The stupa is believed to have been built more than 2,000 years ago and is surrounded by several temples and shrines and of course the monkeys. You will see thousands of monkeys there which are considered to be sacred and are a popular attraction for visitors. However, visitors are advised to be cautious and to keep their belongings secured, as monkeys there are quite mischievous.
From Swayambhunath Stupa, you will be rewarded with stunning panoramic views of the city – it is a sight to behold.
Bhaktapur Travel Essentials
- Weather: Pleasant climate, with mild temperatures throughout the year. Cooler evenings, especially during winter.
- Ideal Duration: Stay of 2-3 days
- Best Time: Spring (March to May) , Autumn (October to November)
- Language and Communication: Nepali, Newari, English
Explore Bhaktapur, Nepal
Step into the magic of Bhaktapur City, Nepal—a place that feels like a time machine to the past! Walk through its streets, and you’re instantly transported back to medieval times. Bhaktapur, often hailed as the “City of Devotees,” is more than just a city; it’s a living testament to Nepal’s glorious past. Picture yourself strolling through centuries-old streets, experiencing the warmth of the locals, savoring local cuisine and the rich tapestry of Nepalese heritage. As you navigate through the narrow alleys and uncover the treasures of Bhaktapur Durbar Square, you’ll find yourself completely immersed in the unique blend of tradition and heritage that defines this captivating destination. Whether you’re a history buff, an adventure junkie, or simply someone on the lookout for the extraordinary, Bhaktapur promises an experience beyond the ordinary.
What is Bhaktapur Famous For?
Bhaktapur is renowned for its well-preserved medieval architecture and rich cultural heritage. The pebbled streets surrounding the square are lined with traditional Newari houses, pottery squares, and vibrant marketplaces. Beyond its architectural glory, Bhaktapur has its own fan club, and for good reasons:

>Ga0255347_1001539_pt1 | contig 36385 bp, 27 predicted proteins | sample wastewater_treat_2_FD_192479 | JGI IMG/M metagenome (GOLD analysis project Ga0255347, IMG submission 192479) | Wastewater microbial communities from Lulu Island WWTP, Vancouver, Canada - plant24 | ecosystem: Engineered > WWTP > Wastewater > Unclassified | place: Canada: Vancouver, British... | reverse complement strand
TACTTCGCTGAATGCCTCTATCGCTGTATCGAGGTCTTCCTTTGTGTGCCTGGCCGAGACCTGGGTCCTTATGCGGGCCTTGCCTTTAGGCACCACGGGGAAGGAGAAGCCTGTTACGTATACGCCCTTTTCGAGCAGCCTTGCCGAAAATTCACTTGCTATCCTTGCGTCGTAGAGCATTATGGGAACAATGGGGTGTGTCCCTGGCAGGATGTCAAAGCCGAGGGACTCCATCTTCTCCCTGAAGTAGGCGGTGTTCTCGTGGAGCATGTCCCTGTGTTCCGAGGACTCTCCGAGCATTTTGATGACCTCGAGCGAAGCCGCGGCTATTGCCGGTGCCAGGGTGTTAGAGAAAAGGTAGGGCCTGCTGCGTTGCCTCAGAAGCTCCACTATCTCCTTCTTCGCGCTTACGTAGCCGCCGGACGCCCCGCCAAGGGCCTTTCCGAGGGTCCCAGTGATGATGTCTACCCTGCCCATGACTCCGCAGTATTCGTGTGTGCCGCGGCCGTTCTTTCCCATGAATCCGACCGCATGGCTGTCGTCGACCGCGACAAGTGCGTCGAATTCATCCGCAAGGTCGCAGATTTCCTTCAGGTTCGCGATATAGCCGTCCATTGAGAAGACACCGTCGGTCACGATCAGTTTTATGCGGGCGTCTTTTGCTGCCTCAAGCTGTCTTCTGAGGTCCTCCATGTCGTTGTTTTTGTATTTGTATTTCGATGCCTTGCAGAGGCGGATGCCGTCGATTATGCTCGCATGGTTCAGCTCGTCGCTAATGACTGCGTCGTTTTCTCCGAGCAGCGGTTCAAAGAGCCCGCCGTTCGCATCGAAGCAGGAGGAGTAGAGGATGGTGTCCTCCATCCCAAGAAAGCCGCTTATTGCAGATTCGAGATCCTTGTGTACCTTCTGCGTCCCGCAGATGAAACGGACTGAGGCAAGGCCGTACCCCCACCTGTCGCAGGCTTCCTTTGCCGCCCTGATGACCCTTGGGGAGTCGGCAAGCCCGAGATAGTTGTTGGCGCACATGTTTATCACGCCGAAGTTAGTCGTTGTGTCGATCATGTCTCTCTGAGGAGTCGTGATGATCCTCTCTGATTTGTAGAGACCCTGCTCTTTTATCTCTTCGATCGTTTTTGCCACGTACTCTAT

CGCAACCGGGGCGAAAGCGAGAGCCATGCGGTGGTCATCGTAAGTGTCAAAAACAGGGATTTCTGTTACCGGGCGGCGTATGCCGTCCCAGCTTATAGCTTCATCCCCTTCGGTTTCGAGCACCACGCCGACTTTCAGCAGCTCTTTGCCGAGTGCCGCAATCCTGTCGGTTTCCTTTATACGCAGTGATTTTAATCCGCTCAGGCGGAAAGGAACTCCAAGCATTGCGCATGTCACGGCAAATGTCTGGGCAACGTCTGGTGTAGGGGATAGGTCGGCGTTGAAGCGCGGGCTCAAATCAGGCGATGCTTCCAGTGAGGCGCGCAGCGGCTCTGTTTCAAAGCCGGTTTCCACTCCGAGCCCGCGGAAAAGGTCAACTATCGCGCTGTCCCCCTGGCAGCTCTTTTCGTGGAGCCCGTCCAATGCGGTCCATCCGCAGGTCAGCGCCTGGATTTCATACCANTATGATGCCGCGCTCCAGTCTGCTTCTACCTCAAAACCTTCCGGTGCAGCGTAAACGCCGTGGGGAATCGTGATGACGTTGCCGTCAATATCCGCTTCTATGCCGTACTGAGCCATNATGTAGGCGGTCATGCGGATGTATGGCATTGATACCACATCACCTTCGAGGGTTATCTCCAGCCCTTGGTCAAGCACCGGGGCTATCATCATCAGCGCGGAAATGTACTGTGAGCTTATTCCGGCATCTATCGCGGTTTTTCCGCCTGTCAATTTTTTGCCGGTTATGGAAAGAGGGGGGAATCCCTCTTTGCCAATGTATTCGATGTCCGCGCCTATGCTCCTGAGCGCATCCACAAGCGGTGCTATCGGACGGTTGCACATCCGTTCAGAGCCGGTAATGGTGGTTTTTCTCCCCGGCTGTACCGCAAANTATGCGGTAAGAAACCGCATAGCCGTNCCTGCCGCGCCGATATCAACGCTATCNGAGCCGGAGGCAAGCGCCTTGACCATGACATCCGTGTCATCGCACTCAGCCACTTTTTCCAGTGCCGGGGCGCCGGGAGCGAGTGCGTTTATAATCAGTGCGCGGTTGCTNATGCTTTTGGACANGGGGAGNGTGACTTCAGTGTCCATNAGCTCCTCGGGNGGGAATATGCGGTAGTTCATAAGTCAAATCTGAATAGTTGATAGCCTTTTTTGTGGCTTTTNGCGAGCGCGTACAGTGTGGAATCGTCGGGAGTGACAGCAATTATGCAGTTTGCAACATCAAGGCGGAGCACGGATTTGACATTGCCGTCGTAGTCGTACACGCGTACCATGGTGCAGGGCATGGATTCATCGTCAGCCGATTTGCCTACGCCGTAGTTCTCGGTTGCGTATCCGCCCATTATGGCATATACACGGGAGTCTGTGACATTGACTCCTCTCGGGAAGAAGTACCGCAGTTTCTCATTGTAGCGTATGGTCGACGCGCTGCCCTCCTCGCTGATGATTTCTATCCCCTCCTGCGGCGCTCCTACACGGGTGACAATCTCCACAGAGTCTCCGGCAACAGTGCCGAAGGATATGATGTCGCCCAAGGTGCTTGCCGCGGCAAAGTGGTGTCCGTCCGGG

- Vibrant festivals: People love Bhaktapur for its lively cultural festivals or “jatras” that turn the streets into a big party with different themes and rituals. It’s not just a celebration; it’s a spectacle that brings the whole community together in a joyous display of heritage and unity. So, if you find yourself in Bhaktapur during Jatra, consider yourself lucky—you’re in for a treat of cultural richness, festive vibes, and a memorable experience that’ll stay with you long after the last dance.
- Newari Cuisine: Newari dishes are a feast that’s not just food but a journey through centuries-old culinary heritage where recipes were passed down from generation to generation. Bara, yomari, chatamari, samay baji—each has its own unique story to tell on the palate.
- Juju Dhau: Crafted with care in clay pots, Juju Dhau is a culinary masterpiece. The texture is thick, the taste is extra rich, So, when in Bhaktapur, don’t miss the chance to indulge in this exquisite yogurt.
- Pottery: Pottery showcases the rich tradition of Bhaktapur. As you stroll through the narrow alleys, you’ll encounter skilled hands shaping clay into intricate pottery. Be sure to try out pottery yourselves as many local shops offer pottery workshops.